For the second consecutive major championship, Tiger Woods finds himself in contention heading to the final round.
But it was difficult afterward to not wonder if Woods left a few opportunities on the Bellerive Country Club course Saturday afternoon that would have made the task a tad easier during the final round of the PGA Championship.
After birdieing five of his first eight holes and playing the front side in 31 strokes, Woods stalled on the back nine, failing to convert any birdie opportunities and squandering a beautiful chance at the par-5 17th, where he three-putted for par. He settled for his second consecutive 4-under-par 66 to finish at 202, 8 under par.
He is four strokes behind leader Brooks Koepka and in a tie for sixth. Adam Scott is two back of Koepka, with Jon Rahm, Rickie Fowler and Gary Woodland in a tie for third, three strokes back.
Woods first had to complete 11 holes of the second round early Saturday morning, also finishing with a 66.
“I thought I played really clean cards, really clean rounds,” said Woods, who made eight birdies and three bogeys over the course of the two rounds.
“And I just wish I could have got myself a couple more shots closer to the lead, especially with the way 17 is playing, moving the tee way up like that. And 18 is playing pretty short as well.”
Woods failed to convert on both, despite having given himself excellent chances. In fact, after draining a 10-footer for par to keep his front-nine momentum intact, Woods had birdie putts of 20, 16, 14, 8 and 20 feet at the 11th through 15th holes, a 20-footer for eagle at the 17th and a 14-footer for birdie at the 18th — and made none of them.
At the 17th, after ramming his eagle putt through the break, he missed the 4-footer coming back.
“I left pretty much every single putt short on the back nine,” he said. “The greens were getting fuzzy, they’re getting slow, and I didn’t hit the putts quite hard enough. And I made sure on 17 I did. And I blew it by 4 feet and then pulled the next one.”
Woods didn’t discount the fact that the long day might have had an impact. He said there have been no physical issues since the week began with him taking ice baths to combat swelling.
But it is the first time in 14 tournaments this year that Woods has faced more than 18 holes in one day due to a weather delay.
“I’m tired. I am definitely tired,” Woods said. “Twenty-nine holes, it’s not necessarily the physical, it’s this mentally grinding that hard for 29 holes in this heat. It was a long day.”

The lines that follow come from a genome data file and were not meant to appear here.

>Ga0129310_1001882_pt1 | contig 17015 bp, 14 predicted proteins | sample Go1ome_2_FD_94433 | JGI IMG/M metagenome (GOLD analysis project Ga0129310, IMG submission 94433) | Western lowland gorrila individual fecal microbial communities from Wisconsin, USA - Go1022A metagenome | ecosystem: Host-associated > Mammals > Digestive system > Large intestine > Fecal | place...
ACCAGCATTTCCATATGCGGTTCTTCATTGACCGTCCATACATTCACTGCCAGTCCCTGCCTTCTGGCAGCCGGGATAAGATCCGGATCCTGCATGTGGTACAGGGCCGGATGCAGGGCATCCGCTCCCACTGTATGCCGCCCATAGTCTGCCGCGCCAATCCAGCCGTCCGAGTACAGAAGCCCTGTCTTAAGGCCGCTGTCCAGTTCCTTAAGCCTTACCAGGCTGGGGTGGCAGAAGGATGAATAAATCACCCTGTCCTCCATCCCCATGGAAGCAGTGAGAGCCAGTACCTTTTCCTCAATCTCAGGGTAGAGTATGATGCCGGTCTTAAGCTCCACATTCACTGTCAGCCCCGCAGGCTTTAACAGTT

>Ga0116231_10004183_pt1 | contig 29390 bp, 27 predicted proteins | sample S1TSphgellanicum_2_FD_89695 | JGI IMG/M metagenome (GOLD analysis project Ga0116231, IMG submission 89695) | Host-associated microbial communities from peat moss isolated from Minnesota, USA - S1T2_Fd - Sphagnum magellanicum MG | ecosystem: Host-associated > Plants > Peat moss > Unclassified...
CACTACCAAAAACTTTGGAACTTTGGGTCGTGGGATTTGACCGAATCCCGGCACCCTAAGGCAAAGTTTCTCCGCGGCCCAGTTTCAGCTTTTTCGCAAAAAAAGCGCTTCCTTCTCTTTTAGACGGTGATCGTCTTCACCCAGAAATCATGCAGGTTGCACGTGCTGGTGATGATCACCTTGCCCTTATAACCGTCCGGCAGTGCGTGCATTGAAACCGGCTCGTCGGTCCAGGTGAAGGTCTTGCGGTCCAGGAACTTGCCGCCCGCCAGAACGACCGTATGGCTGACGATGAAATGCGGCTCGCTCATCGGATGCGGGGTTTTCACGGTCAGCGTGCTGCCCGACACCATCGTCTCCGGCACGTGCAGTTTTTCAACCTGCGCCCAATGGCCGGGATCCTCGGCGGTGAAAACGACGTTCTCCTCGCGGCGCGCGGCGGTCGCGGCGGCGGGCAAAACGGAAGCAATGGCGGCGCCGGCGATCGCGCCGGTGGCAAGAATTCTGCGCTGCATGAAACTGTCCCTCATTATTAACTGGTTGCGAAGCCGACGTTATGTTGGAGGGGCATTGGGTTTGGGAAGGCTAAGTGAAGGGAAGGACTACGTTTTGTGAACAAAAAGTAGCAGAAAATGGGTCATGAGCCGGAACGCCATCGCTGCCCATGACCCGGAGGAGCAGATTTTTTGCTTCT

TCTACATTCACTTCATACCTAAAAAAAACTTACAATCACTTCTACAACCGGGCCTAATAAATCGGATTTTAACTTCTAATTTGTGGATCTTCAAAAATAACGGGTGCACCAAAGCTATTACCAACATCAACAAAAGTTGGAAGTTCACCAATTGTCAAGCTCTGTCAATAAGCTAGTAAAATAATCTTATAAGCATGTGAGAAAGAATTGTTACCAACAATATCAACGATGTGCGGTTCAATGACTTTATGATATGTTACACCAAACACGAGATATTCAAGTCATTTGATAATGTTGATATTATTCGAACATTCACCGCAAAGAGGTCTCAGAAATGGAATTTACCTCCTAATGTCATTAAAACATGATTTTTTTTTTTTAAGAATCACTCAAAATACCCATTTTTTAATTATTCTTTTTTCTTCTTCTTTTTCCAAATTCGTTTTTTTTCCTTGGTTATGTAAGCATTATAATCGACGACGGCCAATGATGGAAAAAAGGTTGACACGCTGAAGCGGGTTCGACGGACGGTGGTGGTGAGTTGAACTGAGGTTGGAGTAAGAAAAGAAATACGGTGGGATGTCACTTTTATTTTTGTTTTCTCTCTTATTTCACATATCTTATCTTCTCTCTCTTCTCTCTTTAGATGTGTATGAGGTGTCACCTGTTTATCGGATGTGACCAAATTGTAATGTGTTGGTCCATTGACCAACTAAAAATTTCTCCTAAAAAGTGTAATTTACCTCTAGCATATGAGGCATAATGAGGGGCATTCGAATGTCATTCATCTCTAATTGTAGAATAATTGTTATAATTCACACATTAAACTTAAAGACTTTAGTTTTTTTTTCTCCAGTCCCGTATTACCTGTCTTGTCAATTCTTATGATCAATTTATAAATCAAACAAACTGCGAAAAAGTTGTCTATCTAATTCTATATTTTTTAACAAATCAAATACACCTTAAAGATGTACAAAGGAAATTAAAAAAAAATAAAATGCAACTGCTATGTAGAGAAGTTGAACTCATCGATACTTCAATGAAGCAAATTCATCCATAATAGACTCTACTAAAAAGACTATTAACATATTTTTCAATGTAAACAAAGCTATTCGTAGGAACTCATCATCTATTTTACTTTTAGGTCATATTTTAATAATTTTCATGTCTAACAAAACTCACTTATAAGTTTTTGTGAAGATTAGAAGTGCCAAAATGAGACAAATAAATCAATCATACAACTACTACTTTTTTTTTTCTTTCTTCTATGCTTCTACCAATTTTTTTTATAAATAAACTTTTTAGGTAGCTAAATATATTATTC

And it started early, 7 a.m. local time. Woods resumed on the eighth hole, where he had a wedge shot from 70 yards that he knocked close for a birdie. But he missed 5-footers for par at the 10th and 12th holes surrounding a birdie at the 11th. He added a two-putt birdie at the 17th and ended the second round in a tie for 19th place, six shots back of Woodland.
Then he began the third round with consecutive birdies and an already boisterous gallery at Bellerive became even more engaged.
“It was awesome,” said Stewart Cink, who also shot 66. “Being in Tiger’s group is always exciting. Players try to downplay it, and I’ve downplayed it over the years myself because you’re trying to downplay it yourself a little bit, but it’s a pretty intense environment out there. It’s fun.
“You’ve got to decide what you want to do with it before you get out there, and it was a lot of fun. Hearing the crowd, and Tiger’s performing great. It was like turning back the hands of the clock.”
But Woods could turn it only so far. After his third straight birdie, at the eighth hole, that was it. He finished with 10 consecutive pars.
Still, it is the first time since the 2005 Masters that Woods has shot consecutive rounds of 66 or better in a major championship.
And the round was solid, perhaps something to build on. Woods hit 10 of 14 fairways and 15 of 18 greens. But he needed 18 putts on the back nine for a total of 30, and the difference between being closer to the lead.
Three weeks ago, Woods trailed the leaders by four strokes heading into the final round at Carnoustie, and found himself atop the leaderboard with eight holes to go before finishing in a tie for sixth.
There, he needed some help from the leaders to make it interesting, and the same might be required here. But there’s no question what Woods will need to do.
“Another low round,” Woods said. “The golf course is playing soft, it’s gettable, you have to make birdies. Look at that front nine. Seemed like everybody was between 2- and 4- or 5-under par. That’s just the nature of the way it’s playing right now. It’s soft, it’s plugging, we’re able to hold 4-irons, 5-irons, whatever we want, at the flags. Because of that, you got to make birdies.”